The new Dubai Land Department’s rental index [https://www.dubailand.gov.ae/English/Pages/rental-increase-calculator.aspx], for example, allows visitors to its website to search each area of the city for do some comparison shopping for leasehold properties.

Jesse Downs, managing director of Phidar Advisory, told Gulf News that all signs now point to the rental market experiencing reduced rates for the short term.

 With a renters’ market, “it could present a good time to move within the next year. Tenants are moving to new buildings with better quality and better price”.

 - Jesse Downs | Phidar Advisory 



“I think rates are going to keep declining over the next year at least. What we are experiencing is a return to sanity,” said Downs, who agreed that cautious investors in a weaker economy combined with slowed employment growth and incoming supply are mitigating factors.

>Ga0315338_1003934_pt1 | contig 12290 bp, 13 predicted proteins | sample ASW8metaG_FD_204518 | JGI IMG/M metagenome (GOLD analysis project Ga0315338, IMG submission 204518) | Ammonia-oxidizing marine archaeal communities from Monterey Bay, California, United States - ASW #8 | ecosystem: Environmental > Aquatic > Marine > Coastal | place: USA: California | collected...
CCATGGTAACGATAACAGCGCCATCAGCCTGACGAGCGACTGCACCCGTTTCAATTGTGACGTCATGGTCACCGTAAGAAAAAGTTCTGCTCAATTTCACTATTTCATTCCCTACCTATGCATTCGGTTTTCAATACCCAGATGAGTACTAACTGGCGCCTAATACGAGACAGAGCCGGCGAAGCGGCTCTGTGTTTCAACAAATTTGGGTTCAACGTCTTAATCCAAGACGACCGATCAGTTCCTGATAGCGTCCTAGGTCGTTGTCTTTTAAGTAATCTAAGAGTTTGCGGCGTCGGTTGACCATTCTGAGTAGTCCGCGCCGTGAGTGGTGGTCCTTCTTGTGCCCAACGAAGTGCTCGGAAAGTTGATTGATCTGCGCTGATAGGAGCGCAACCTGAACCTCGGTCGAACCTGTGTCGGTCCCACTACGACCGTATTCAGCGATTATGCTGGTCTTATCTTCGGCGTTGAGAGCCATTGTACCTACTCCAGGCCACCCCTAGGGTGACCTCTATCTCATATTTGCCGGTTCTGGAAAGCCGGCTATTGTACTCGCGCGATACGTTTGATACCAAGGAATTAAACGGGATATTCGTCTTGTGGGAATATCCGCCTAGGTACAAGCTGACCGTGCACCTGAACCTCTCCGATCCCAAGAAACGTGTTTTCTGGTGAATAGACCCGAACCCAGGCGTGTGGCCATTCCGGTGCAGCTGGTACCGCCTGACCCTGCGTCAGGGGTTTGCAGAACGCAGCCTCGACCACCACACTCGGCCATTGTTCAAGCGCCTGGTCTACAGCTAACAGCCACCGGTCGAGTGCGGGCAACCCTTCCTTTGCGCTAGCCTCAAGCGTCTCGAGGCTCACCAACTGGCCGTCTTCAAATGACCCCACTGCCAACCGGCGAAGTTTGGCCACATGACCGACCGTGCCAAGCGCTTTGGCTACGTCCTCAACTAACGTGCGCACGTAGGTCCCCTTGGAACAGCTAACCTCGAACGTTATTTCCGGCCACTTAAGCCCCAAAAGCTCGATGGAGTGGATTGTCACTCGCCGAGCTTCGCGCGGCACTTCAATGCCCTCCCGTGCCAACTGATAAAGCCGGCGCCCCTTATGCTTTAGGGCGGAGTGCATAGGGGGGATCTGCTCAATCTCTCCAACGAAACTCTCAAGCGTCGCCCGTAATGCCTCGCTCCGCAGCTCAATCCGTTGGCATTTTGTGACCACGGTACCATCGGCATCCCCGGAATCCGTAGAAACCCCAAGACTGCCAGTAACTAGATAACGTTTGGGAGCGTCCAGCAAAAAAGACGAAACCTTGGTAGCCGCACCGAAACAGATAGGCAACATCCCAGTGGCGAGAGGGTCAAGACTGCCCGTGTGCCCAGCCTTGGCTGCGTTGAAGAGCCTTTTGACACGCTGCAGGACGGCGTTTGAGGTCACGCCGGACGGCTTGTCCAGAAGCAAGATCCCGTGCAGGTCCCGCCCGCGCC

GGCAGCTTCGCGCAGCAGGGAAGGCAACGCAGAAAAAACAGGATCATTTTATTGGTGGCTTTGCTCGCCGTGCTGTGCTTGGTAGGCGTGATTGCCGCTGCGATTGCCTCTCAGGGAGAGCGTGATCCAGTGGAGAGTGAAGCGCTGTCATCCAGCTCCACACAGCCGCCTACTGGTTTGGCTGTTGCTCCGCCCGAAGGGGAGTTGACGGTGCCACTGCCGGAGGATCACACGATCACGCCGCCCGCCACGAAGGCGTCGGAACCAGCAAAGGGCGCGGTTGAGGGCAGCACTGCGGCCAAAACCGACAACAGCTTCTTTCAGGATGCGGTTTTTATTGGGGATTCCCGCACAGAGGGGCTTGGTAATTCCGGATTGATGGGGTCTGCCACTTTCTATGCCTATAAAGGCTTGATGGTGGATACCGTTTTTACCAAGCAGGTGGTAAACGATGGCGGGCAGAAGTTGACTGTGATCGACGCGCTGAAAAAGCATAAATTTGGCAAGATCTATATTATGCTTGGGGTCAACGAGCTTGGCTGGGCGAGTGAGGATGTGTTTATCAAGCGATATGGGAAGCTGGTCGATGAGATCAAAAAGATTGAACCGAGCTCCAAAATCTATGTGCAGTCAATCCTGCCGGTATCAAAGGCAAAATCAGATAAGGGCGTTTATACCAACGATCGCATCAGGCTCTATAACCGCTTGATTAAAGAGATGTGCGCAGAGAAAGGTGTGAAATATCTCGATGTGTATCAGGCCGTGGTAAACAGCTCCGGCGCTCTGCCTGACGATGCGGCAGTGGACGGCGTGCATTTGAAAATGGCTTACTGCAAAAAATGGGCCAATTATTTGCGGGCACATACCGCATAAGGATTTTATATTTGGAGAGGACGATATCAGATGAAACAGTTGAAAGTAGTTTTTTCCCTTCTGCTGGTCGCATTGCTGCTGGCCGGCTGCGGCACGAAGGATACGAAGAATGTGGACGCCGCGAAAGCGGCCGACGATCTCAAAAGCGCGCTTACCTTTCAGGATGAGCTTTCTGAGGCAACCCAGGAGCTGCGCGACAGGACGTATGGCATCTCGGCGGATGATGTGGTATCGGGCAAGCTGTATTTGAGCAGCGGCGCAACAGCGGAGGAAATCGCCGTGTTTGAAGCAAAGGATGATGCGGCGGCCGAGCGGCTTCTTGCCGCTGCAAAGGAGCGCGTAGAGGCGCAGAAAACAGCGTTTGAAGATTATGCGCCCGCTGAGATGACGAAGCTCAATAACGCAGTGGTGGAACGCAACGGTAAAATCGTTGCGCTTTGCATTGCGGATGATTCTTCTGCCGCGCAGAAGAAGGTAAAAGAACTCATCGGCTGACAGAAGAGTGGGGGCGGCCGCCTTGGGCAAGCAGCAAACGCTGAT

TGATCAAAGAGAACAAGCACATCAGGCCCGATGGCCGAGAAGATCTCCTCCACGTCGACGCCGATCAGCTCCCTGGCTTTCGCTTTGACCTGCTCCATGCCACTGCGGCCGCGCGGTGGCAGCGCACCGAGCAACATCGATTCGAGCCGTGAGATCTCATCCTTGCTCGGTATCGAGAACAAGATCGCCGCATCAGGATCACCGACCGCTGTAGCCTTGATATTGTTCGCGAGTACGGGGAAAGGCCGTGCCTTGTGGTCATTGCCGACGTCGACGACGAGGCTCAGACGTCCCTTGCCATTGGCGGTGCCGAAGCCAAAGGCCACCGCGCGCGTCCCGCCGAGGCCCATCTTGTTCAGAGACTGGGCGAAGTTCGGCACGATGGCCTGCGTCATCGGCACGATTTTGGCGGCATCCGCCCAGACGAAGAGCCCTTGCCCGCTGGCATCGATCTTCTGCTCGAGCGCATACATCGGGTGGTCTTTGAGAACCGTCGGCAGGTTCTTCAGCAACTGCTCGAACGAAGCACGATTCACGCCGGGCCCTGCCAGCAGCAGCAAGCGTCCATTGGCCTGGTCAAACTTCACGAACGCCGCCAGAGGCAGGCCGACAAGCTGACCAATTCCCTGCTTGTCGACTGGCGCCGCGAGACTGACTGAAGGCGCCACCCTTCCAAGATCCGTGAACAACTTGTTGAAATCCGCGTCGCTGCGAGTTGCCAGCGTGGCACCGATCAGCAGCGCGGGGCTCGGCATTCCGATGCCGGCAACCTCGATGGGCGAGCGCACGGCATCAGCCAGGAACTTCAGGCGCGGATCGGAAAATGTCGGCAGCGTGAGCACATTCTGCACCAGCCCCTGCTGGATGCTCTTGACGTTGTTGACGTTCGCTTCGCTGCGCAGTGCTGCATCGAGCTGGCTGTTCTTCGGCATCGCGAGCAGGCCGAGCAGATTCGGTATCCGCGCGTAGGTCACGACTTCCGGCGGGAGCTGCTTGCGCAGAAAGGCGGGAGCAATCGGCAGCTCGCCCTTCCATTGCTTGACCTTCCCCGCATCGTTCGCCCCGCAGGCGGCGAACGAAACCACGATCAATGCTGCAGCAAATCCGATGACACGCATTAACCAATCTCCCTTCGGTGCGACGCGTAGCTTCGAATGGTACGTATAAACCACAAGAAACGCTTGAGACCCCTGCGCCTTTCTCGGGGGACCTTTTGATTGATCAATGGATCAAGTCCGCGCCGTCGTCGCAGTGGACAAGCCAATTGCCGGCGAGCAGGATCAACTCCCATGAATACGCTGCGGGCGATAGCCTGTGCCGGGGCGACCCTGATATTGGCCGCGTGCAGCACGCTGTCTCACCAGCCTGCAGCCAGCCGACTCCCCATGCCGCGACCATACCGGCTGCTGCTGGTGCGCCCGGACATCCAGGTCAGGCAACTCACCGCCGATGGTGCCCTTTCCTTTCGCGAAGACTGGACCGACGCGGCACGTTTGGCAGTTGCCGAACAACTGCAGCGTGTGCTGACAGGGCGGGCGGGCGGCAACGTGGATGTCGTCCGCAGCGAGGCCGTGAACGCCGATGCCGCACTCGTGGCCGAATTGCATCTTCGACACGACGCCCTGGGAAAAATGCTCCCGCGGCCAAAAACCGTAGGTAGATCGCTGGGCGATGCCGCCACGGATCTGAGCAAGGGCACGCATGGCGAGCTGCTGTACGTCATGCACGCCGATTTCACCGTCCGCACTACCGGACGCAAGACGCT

Downs said that the rental market correction now at play has long been coming after years of runaway increases where rents were increasing by 30 per cent.

The latest market correction has seen rents level off to rates that are more realistic, she said.

With a renters’ market, “it could present a good time to move within the next year. Tenants are moving to new buildings with better quality and better price”.

Downs said landlords were holding on up until late summer hoping for the market to turn around in their favour but saw the writing on the wall and started agreeing to rent reductions.

 It appears Sharjah tenants, for the most part, are staying put amid falling rents across the country.


“There has been this obstinancy on their part … but there was no recovery this summer,” Downs said.

Asked to speculate as to the scope of a further slide in rental prices in the new year, Downs said the Dubai market could see a double-digit decline in a continuing trend ahead.